The Scottish Genealogy Society : The society is a non-profit organization dedicated to serving people with an interest in Scottish genealogy. There is an annual membership fee, which includes a subscription to the quarterly magazine, The Scottish Genealogist. The society also has more than 2000 publications relating to Scottish genealogy available for purchase in its shop.
Scotland's People: Scotlands People is the official government source of genealogical data for Scotland. Online searching is available and most any document held in the General Records Office may be searched for online here for a fee and copies of documents can be downloaded, also for a fee.
UK & Ireland Genealogy : GENUKI has links to a large collection of genealogical information pages for England, Ireland, Scotland, Wales, the Channel Islands, and the Isle of Man.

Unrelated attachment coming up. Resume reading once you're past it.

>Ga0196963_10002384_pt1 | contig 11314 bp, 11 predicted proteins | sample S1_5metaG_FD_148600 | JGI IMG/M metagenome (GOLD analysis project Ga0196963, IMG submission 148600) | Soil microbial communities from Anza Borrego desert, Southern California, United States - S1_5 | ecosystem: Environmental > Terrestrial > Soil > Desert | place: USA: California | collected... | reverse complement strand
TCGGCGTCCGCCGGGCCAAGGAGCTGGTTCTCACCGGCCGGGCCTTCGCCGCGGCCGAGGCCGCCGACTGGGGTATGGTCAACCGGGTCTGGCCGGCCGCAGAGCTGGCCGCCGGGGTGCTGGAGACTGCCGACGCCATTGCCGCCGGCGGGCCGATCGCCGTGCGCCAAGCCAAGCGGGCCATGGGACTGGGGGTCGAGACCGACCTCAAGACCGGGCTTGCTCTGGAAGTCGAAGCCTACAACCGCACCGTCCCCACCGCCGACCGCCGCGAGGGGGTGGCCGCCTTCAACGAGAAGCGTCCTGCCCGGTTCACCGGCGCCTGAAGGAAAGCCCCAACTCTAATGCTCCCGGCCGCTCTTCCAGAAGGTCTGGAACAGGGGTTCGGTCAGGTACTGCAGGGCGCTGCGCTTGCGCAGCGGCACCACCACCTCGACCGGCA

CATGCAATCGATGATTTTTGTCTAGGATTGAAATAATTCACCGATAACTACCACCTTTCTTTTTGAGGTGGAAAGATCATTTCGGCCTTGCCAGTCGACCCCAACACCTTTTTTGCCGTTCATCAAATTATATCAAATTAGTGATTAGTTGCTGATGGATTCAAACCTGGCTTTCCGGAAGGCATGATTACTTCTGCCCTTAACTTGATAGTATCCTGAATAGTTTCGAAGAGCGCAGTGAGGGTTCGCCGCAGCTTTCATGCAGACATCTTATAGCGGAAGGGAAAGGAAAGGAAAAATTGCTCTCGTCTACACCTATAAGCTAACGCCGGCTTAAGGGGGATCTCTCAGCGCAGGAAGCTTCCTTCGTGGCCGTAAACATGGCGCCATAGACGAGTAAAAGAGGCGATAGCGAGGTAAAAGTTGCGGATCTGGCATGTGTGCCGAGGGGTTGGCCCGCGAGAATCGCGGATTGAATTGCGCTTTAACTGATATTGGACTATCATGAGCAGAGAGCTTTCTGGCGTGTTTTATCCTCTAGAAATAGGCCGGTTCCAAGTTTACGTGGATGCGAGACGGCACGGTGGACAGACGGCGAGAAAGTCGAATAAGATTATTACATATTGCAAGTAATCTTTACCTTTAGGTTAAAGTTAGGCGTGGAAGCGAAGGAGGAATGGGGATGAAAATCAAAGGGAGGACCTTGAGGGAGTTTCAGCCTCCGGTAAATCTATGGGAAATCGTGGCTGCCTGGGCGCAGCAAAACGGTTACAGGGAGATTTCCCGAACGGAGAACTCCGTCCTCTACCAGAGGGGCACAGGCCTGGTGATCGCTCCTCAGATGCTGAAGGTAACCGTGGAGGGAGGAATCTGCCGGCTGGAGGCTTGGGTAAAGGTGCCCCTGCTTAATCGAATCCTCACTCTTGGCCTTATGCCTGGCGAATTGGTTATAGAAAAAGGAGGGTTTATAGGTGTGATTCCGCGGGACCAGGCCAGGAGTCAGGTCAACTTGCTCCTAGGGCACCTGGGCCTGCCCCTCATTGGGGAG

Ulster Ancestry : Mostly fee for service site, but a few free searches available.
The National Library of Scotland : An interesting site with some information useful to genealogists, but not an essential stop. However, be sure to check out their digital collections!
Scotland's Family : This website describes itself as a portal designed to help you explore your Scottish family tree with the aim of pointing researchers to free on-line data and information in diverse Scotland family history records, wherever you live in the world. Useful sections include links to dictionaries to help users understand Scots words and slang, parish maps, and a list and description of Scottish occupations and work terms. However, the site does not appear to have been updated in some time and there are a number of broken linkls.
The Scottish Register of Tartans : The Scottish Register of Tartans was established by an Act of the Scottish Parliament in 2008, to protect, promote and preserve tartan. In addition it includes photographs relating to Scottish dress and just about anything you want to know about tartans and the wearing of the kilt.